Figure 1. (a) Fe(B); (b) RNIP

Reactivity was determined under iron limited (high [TCE]) and excess iron (low [TCE]) conditions, and with and without added H2. The reactivity and efficiency of the two particle types were very different and strongly influenced by the oxide shell properties and the presence of boron. For example, the main reaction products using Fe(B) were primarily saturated (e.g., ethane, butane), while the reaction products using RNIP were primarily unsaturated (e.g. acetylene, ethane)2. A concentration dependence on the TCE reaction rate and product distribution was observed. Few chlorinated intermediated were observed for either particle. The addition of H2 to the reactor headspace increased the reactivity of Fe(B), and these particles were able to use externally supplied H2 to reduce TCE, indicating that these particles are catalytic. RNIP particles did not display this behavior. The ability of Fe(B) to catalyze the hydrodehalogenation of TCE is attributed to their amorphous structure rather than the presence of boron in the structure3. All of the boron in Fe(B) is released during reaction with water of with TCE, which may be problematic if boron degrades water quality or has human or ecotoxicity.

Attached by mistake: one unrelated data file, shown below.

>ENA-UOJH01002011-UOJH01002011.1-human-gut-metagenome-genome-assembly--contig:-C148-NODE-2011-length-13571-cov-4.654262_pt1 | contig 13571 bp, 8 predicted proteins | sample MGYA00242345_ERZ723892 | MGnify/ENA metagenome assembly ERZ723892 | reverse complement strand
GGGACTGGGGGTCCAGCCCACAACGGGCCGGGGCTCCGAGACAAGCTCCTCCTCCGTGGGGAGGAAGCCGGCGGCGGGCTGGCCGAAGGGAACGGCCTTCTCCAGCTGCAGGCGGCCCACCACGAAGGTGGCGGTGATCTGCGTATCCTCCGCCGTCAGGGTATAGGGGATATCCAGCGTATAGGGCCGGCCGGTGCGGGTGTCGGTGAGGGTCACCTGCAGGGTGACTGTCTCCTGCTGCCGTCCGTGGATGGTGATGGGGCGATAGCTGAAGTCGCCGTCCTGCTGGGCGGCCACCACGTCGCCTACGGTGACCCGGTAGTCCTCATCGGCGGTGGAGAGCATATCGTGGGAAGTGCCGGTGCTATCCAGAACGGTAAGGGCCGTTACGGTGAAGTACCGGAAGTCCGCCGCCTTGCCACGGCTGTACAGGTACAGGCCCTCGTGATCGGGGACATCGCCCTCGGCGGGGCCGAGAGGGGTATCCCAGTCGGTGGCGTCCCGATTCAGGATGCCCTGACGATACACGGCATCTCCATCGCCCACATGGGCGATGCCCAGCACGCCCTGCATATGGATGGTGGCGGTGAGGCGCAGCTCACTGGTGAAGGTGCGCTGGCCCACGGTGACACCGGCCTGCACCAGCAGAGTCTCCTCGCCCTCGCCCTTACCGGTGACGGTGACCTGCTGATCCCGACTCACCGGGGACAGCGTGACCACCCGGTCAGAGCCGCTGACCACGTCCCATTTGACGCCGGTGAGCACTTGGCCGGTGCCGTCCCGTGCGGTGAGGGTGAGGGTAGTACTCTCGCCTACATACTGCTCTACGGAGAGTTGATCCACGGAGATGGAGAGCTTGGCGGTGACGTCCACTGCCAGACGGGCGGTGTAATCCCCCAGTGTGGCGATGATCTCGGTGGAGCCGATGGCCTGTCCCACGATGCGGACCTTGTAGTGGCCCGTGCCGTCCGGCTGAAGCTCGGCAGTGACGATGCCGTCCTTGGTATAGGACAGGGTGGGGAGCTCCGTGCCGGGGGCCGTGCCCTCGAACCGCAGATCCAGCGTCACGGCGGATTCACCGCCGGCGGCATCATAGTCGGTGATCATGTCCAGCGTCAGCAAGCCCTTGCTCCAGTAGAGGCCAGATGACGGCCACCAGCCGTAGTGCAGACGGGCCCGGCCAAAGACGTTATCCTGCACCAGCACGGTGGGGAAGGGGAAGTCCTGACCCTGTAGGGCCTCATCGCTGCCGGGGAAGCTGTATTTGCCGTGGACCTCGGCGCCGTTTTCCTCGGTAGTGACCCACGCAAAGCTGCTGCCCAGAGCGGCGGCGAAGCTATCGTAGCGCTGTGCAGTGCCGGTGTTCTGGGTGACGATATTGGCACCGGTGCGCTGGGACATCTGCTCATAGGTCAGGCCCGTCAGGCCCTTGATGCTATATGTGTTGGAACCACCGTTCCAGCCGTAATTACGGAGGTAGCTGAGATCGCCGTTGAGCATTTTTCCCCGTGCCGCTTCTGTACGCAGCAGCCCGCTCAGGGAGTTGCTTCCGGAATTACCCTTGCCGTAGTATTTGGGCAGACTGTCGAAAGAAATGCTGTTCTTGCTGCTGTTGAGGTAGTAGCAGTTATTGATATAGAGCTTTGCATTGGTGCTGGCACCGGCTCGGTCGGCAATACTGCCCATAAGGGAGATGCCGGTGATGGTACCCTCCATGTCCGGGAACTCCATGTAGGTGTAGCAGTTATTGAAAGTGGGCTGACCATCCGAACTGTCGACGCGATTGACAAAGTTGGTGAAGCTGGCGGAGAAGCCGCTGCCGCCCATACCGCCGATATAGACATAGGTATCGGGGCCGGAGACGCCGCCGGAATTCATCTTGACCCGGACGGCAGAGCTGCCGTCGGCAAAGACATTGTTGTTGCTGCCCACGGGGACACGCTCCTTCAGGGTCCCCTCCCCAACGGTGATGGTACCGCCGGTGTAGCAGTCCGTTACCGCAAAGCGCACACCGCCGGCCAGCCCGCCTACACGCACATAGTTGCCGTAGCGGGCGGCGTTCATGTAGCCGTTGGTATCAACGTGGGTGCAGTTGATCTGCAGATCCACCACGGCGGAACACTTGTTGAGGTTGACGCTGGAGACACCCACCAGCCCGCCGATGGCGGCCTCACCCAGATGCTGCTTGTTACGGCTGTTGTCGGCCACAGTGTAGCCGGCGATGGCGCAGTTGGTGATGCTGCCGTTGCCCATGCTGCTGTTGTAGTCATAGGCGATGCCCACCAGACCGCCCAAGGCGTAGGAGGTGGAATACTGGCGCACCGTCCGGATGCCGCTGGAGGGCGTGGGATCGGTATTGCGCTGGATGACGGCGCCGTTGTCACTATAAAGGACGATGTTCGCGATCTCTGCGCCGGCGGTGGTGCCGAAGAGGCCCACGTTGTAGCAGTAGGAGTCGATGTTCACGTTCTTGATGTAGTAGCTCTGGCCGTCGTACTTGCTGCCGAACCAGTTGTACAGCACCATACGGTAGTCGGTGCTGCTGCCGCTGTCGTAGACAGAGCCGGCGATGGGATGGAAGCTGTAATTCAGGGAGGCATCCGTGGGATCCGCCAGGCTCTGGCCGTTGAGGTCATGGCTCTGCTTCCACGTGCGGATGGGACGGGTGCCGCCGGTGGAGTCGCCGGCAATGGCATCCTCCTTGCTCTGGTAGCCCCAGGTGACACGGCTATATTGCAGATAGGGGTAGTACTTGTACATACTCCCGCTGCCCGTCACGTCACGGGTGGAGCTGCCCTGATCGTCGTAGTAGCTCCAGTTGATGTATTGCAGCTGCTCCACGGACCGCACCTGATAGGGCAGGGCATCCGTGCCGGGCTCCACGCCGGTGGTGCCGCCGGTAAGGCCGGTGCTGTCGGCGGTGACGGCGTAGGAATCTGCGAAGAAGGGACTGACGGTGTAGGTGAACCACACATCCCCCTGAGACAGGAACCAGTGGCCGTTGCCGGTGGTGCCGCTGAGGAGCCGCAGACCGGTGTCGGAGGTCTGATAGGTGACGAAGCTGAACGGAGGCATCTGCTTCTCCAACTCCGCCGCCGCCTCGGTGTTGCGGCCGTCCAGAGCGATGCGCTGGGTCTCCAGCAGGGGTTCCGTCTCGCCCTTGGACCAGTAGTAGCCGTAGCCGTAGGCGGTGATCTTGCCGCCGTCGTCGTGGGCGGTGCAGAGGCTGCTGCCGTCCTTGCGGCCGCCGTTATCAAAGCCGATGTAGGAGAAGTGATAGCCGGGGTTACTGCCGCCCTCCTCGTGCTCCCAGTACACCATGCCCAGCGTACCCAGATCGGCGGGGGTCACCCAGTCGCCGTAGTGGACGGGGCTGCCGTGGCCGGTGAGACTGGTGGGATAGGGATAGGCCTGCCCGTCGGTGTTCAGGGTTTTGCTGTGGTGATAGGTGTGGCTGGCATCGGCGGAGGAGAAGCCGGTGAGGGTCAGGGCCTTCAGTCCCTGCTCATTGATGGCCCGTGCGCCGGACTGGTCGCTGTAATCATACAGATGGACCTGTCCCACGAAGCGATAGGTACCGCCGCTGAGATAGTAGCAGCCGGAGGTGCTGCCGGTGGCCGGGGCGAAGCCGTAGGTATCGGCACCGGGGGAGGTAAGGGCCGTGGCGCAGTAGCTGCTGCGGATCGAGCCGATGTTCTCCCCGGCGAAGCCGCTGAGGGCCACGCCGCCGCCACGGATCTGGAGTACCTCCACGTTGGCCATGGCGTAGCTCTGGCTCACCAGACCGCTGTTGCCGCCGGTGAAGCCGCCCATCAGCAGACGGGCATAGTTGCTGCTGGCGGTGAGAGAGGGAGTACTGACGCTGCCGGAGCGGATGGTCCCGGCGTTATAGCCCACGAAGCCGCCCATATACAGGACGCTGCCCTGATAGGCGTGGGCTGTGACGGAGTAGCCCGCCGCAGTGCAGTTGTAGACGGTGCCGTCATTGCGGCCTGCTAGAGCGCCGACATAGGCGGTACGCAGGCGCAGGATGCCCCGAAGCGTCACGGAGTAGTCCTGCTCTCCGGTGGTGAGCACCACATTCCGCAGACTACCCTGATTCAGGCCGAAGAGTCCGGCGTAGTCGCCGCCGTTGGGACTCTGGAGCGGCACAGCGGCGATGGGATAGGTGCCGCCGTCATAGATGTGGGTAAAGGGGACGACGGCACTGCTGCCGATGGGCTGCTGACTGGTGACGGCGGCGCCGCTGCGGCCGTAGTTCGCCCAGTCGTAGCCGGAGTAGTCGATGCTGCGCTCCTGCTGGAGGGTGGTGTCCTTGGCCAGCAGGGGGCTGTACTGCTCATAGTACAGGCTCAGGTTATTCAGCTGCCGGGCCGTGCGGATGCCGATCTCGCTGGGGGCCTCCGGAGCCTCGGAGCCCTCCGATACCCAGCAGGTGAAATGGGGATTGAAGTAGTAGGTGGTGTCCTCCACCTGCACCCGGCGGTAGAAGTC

Synthesis and TCE/Water partitioning of amphiphilic block copolymer-modified nanoiron. Atom Transfer Radical Polymerization (ATRP) was used to synthesize tailored block copolymers for hybrid nanoparticles4-6. Concerning the synthesis of Fe0 nanomaterials, we developed a technique for building hydrophobic-hydrophilic hybrids that consist of a short anchoring poly(methacrylic acid) block, a hydrophobic poly(methylmethacrylate) protective shell, and a hydrophilic poly(styrene sulfonate) outer block (Figure 2). This PMAAx-b-PMMAy-b-PSSz architecture provides the desired characteristics (i.e., water solubility, strong electrosteric repulsions, and an affinity for DNAPL). Using an emulsion procedure developed in our laboratory7, TCE-water emulsions were formed using nanoiron modified with these triblock copolymers (Figure 3). Figure 3 shows that a distinct shell of aggregated iron nanoparticles surrounds the TCE droplets. The flocculated particles surrounding the emulsion droplets appear to form dendritic structures, and the emulsion droplets are held apart by these aggregates of particles. The width of the aggregated nanoiron shells around the droplets is approximately 1 μm, indicating that they are approximately 5-10 particles thick. Nanoiron was not found inside the emulsion droplets, which is consistent with the facts that the emulsion was of the oil-in-water type and that the polymer-coated nanoparticles are not dispersible in pure TCE. The ability of these particles to form a highly stable emulsion phase demonstrates the ability of amphiphilic triblock copolymer modified iron nanoparticles to preferentially localize at the TCE/water interface6.